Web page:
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Purpose: To quantify age of peak performance and performance improvements in the years preceding peak age in elite weightlifting and powerlifting athletes using results from powerlifting World Championships in 2003–2017 and weightlifting World Championships and Olympic Games in 1998–2017. Methods: Individual performance trends were derived by fitting a quadratic curve separately to each athlete’s performance and age data. Effects were evaluated using magnitude-based inferences. Results: Peak age (mean [SD]) was 35 (7) y for powerlifters and 26 (3) y for weightlifters, a large most likely substantial difference of 9, ±1 y (mean, 90% confidence limit). Men showed possibly higher peak age than women in weightlifting (0.8, ±0.7 y; small) and a possibly lower peak age in powerlifting (1.3, ±1.8 y; trivial). Peak age of athletes who ever won a medal was very likely less than that of nonmedalists in weightlifting (1.3, ±0.6 y; small), while the difference in powerlifters was trivial but unclear. Five-year improvements prior to peak age were 12% (10%) for powerlifters and 9% (7%) for weightlifters, a small possibly substantial difference (2.9, ±2.1%). Women exhibited possibly greater improvements than men in powerlifting (2.7, ±3.8%; small) and very likely greater in weightlifting (3.5, ±1.6%; small). Medalists possibly improved less than nonmedalists among powerlifters (−1.7, ±2.3%; small), while the difference was likely trivial for weightlifters (2.3, ±1.8%). Conclusion: These novel insights on performance development will be useful for practitioners evaluating strategies for achieving success.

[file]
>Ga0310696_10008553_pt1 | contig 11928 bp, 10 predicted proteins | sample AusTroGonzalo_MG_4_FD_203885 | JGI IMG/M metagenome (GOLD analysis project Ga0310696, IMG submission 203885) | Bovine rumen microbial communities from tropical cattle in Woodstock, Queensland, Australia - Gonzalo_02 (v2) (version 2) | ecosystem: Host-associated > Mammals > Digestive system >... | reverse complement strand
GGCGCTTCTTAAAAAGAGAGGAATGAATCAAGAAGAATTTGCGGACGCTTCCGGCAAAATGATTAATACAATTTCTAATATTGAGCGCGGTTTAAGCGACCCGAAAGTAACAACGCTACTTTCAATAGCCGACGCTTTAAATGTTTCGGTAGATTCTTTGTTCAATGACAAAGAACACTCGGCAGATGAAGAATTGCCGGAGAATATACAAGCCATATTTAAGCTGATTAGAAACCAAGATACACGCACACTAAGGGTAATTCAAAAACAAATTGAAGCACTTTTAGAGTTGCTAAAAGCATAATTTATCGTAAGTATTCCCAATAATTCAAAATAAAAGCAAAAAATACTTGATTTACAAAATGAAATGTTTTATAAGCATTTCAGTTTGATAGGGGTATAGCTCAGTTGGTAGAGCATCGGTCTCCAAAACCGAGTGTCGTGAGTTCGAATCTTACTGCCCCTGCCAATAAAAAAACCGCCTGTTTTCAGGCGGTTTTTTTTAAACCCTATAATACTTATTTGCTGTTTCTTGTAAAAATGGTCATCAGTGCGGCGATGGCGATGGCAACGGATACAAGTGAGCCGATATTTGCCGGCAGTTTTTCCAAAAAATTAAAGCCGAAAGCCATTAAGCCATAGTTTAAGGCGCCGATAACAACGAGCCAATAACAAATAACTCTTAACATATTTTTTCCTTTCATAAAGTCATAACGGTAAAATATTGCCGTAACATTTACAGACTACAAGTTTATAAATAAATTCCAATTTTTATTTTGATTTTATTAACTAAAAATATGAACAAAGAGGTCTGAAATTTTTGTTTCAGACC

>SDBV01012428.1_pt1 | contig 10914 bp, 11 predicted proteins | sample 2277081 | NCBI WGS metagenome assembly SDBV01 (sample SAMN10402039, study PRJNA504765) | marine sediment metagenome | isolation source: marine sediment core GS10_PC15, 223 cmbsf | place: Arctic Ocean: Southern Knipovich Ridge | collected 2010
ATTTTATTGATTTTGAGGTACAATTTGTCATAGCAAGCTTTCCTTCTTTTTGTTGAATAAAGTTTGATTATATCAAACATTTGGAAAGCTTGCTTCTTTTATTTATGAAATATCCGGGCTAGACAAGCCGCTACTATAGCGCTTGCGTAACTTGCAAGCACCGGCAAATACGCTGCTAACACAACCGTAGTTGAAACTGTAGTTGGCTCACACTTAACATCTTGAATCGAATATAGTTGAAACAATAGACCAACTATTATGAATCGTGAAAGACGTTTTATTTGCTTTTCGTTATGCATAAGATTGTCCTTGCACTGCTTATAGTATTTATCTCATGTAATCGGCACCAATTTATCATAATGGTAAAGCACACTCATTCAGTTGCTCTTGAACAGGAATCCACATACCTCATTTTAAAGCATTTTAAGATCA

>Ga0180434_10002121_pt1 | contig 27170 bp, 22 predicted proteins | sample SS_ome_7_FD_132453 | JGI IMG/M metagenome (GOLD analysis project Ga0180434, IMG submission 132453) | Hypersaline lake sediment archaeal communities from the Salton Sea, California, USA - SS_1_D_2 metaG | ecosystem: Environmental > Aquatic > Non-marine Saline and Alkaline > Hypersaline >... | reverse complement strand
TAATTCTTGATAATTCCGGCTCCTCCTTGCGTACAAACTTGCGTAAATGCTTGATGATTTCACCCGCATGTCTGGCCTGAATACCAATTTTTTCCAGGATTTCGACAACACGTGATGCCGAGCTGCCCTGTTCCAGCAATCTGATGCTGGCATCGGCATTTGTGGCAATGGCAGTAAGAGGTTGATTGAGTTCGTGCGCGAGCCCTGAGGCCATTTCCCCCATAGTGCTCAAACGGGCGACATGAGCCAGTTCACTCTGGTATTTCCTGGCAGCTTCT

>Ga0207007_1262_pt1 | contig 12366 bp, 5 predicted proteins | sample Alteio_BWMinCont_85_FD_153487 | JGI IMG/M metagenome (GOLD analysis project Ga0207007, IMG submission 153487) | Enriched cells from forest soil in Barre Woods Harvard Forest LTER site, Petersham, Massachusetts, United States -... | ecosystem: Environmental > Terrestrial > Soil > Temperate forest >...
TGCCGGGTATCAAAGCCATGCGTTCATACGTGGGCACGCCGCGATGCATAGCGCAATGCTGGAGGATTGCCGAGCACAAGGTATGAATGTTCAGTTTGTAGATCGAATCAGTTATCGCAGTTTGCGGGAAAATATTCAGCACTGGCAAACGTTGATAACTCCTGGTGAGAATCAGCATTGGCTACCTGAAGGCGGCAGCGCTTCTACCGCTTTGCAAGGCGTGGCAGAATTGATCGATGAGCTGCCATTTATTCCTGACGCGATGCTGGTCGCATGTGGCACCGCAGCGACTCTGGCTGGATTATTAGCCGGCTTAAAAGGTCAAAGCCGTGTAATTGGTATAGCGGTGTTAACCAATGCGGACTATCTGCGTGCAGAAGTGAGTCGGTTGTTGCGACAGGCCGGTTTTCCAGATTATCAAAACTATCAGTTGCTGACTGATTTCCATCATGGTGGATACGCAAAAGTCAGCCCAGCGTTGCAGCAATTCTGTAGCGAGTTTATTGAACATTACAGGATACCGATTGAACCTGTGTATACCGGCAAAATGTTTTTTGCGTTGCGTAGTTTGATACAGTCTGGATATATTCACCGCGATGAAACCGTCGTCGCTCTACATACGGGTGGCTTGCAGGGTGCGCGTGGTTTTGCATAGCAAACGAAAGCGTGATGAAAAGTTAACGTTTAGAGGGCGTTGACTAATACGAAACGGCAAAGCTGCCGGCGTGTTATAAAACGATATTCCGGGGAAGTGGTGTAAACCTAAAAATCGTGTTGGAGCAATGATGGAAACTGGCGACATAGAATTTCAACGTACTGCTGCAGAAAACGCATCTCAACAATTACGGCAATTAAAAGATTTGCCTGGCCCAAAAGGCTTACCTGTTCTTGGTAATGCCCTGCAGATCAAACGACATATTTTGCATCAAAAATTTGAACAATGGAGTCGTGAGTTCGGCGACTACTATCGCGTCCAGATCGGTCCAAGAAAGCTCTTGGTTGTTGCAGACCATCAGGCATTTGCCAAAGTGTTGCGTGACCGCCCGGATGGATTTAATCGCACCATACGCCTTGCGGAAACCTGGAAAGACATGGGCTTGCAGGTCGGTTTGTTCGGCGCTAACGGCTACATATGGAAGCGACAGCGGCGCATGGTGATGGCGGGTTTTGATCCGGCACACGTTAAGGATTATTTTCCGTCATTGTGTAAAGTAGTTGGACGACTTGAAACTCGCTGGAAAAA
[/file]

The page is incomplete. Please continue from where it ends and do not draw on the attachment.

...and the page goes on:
Solberg, Paulsen, and Haugen are with Norwegian Olympic Federation, Oslo, Norway. Hopkins is with the Inst for Health & Sport, Victoria University, Melbourne, VIC, Australia.